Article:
Last night I started quilting on the other side of the quilt, thinking it would be a fresh start. A fresh chance to get it right and keep things straight. NOPE. It started again. More bunching. More creating folds and creases that would carry out and out and out in the quilt. At this point, I'm too far in to start over. There are 1500 yards of thread stitched into this quilt, so it's really irreversible. I have to either accept it or trash the whole thing. And, after the zillions of hours and hundreds upon hundreds of dollars I've invested, trashing it is an unthinkable option.

I just need a quilt fairy to come down and tell me what the hell I'm doing wrong, how to fix it, and what to do now. Does anyone know a quilt fairy?

Sunday, January 13, 2008

Realisitc Expectations

Last we heard from our little quiltress, she was racing to complete two quilts by the end of the week in order to reach her Christmas goal.

She failed.

Here's the story. I got to a point, the day before we left town, when I realized that no matter what I did, I was not going to finish the quilt for Charles's grandma. So, why was I driving myself crazy? Why was I torturing myself over the quilt and going crazy? I had lost out on so much already, was I going to lose out on the Christmas holiday?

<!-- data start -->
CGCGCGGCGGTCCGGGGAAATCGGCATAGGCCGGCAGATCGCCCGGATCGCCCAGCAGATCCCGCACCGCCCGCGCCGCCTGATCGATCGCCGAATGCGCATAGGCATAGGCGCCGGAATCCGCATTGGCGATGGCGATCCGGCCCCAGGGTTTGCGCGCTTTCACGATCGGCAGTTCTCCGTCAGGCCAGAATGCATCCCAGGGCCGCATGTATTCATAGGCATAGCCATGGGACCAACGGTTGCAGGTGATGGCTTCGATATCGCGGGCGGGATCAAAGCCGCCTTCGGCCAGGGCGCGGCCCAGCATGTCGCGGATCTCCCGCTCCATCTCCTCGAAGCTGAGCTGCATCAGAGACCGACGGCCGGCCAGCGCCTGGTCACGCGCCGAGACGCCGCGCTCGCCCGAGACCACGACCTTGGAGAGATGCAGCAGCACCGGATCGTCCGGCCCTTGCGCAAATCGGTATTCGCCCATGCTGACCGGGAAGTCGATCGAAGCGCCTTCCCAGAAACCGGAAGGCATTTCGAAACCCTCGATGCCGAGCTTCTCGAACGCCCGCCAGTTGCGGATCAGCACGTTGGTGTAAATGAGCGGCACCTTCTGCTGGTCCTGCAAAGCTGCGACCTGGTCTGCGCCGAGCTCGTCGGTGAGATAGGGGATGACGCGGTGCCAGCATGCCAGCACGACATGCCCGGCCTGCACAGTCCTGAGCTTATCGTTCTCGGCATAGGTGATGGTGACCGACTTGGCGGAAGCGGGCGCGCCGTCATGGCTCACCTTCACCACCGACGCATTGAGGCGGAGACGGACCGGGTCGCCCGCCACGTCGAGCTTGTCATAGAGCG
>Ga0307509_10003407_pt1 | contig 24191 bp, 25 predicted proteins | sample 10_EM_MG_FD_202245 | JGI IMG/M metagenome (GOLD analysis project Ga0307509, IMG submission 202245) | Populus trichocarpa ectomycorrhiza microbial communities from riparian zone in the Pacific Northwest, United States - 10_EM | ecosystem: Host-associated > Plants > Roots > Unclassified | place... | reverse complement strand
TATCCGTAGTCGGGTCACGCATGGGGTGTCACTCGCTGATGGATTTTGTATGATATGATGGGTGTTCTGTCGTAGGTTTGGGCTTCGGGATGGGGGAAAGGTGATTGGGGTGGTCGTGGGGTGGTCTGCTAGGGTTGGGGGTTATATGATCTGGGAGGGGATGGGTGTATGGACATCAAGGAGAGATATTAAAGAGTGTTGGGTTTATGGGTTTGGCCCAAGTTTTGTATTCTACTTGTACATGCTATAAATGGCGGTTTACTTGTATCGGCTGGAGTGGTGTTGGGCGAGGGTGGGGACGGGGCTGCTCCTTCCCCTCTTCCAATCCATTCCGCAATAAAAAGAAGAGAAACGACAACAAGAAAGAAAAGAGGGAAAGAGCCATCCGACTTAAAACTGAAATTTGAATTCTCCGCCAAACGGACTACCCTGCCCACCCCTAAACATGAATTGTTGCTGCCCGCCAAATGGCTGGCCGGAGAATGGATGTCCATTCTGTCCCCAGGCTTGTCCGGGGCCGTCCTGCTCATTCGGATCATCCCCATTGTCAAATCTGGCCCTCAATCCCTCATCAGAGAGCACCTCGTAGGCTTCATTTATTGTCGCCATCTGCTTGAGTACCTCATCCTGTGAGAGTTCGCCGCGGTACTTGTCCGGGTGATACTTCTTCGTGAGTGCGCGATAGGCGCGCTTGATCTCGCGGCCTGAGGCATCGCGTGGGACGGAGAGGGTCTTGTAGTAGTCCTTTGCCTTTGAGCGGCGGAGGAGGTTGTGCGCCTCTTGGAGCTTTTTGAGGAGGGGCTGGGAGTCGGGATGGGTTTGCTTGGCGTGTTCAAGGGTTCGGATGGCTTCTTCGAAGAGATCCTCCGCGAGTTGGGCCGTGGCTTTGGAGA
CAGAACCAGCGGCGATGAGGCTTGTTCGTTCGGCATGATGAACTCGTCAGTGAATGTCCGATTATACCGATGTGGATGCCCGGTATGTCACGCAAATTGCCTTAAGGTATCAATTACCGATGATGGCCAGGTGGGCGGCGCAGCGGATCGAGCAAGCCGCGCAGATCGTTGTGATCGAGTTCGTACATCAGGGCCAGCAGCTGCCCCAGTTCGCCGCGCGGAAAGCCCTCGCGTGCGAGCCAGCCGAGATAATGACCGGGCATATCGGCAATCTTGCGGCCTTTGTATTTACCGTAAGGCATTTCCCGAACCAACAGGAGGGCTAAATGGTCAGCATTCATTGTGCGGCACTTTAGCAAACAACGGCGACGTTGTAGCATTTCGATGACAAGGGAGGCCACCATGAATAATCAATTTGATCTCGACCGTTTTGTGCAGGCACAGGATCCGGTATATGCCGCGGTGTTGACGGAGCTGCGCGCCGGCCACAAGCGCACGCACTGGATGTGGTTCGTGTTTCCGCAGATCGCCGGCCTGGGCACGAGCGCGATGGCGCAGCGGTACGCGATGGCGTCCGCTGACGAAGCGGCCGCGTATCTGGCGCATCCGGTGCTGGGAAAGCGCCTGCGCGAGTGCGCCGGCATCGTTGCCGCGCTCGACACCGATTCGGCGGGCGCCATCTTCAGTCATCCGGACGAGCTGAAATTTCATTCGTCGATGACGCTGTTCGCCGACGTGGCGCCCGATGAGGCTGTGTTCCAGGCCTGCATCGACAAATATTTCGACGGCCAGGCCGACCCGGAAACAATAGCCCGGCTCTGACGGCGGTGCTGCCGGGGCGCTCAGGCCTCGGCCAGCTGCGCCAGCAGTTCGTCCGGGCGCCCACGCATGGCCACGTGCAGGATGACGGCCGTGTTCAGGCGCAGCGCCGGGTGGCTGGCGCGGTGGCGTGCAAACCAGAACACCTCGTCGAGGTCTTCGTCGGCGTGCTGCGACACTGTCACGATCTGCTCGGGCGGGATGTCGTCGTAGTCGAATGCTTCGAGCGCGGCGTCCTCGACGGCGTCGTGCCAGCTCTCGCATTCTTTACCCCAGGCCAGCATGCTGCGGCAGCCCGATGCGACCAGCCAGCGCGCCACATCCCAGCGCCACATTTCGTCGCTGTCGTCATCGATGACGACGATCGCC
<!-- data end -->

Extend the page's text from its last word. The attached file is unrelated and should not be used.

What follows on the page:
So, I stopped work on it and focused on finishing the quilt for Jacquelyn. Which was finished on time and VERY well received. I don't know that I've ever felt happier giving one of my quilts away. I know that it's something she'll have and treasure for a long time. I'm glad I could give it to her.

Unfortuantely, I got so caught up in the moment, and my camera ran out of batteries, so I don't have any pics of the finished product. But, being close to the new owner, I'm sure I can get some pics in the next time I see her.

So, what's next? Finish the Grandma quilt. I'm set up to start back up on it as soon as I get the nerve. Which needs to be soon, because otherwise I can see momentum going out the window. After the Grandma quilt, I have two other large quilts I wanted to make. However, I feel that I need a break from the large tradtional quilts and may focus on some smaller art quilts for a while.

The biggest lesson I've learned is to accept my own limitations and take one day at a time. No more panicking about self-inflicted quilt deadlines!